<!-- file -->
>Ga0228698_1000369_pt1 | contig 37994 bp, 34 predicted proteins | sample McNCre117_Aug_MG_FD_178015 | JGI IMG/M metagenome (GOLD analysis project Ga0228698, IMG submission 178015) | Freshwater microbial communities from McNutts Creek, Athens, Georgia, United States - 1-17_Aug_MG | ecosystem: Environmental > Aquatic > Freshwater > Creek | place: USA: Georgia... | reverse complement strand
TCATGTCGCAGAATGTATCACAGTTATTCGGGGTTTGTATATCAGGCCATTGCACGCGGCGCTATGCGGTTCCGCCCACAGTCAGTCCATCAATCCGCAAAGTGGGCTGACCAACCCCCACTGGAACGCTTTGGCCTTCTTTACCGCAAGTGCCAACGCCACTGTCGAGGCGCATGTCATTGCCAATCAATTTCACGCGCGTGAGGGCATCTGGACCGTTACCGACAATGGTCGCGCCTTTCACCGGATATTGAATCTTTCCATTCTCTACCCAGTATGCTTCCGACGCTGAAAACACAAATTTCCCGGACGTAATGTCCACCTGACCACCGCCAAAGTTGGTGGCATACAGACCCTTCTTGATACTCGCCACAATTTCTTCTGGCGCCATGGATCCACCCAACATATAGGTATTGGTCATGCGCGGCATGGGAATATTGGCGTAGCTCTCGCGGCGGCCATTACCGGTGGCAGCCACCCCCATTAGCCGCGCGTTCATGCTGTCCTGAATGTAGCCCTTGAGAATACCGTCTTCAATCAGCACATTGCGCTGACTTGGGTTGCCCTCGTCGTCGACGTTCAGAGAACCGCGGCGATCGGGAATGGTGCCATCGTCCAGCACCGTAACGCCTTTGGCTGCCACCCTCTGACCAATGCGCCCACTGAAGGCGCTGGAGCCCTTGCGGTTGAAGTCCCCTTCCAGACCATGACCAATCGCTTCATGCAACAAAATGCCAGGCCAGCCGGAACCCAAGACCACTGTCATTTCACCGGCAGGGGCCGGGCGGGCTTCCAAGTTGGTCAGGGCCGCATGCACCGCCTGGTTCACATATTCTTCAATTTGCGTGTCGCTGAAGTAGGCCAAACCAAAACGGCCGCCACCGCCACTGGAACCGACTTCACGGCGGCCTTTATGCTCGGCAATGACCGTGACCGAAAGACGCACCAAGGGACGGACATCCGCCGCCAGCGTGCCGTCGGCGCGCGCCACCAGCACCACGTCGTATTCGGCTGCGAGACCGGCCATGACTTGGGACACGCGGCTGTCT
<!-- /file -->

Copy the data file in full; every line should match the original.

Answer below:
>Ga0228698_1000369_pt1 | contig 37994 bp, 34 predicted proteins | sample McNCre117_Aug_MG_FD_178015 | JGI IMG/M metagenome (GOLD analysis project Ga0228698, IMG submission 178015) | Freshwater microbial communities from McNutts Creek, Athens, Georgia, United States - 1-17_Aug_MG | ecosystem: Environmental > Aquatic > Freshwater > Creek | place: USA: Georgia... | reverse complement strand
TCATGTCGCAGAATGTATCACAGTTATTCGGGGTTTGTATATCAGGCCATTGCACGCGGCGCTATGCGGTTCCGCCCACAGTCAGTCCATCAATCCGCAAAGTGGGCTGACCAACCCCCACTGGAACGCTTTGGCCTTCTTTACCGCAAGTGCCAACGCCACTGTCGAGGCGCATGTCATTGCCAATCAATTTCACGCGCGTGAGGGCATCTGGACCGTTACCGACAATGGTCGCGCCTTTCACCGGATATTGAATCTTTCCATTCTCTACCCAGTATGCTTCCGACGCTGAAAACACAAATTTCCCGGACGTAATGTCCACCTGACCACCGCCAAAGTTGGTGGCATACAGACCCTTCTTGATACTCGCCACAATTTCTTCTGGCGCCATGGATCCACCCAACATATAGGTATTGGTCATGCGCGGCATGGGAATATTGGCGTAGCTCTCGCGGCGGCCATTACCGGTGGCAGCCACCCCCATTAGCCGCGCGTTCATGCTGTCCTGAATGTAGCCCTTGAGAATACCGTCTTCAATCAGCACATTGCGCTGACTTGGGTTGCCCTCGTCGTCGACGTTCAGAGAACCGCGGCGATCGGGAATGGTGCCATCGTCCAGCACCGTAACGCCTTTGGCTGCCACCCTCTGACCAATGCGCCCACTGAAGGCGCTGGAGCCCTTGCGGTTGAAGTCCCCTTCCAGACCATGACCAATCGCTTCATGCAACAAAATGCCAGGCCAGCCGGAACCCAAGACCACTGTCATTTCACCGGCAGGGGCCGGGCGGGCTTCCAAGTTGGTCAGGGCCGCATGCACCGCCTGGTTCACATATTCTTCAATTTGCGTGTCGCTGAAGTAGGCCAAACCAAAACGGCCGCCACCGCCACTGGAACCGACTTCACGGCGGCCTTTATGCTCGGCAATGACCGTGACCGAAAGACGCACCAAGGGACGGACATCCGCCGCCAGCGTGCCGTCGGCGCGCGCCACCAGCACCACGTCGTATTCGGCTGCGAGACCGGCCATGACTTGGGACACGCGGCTGTCT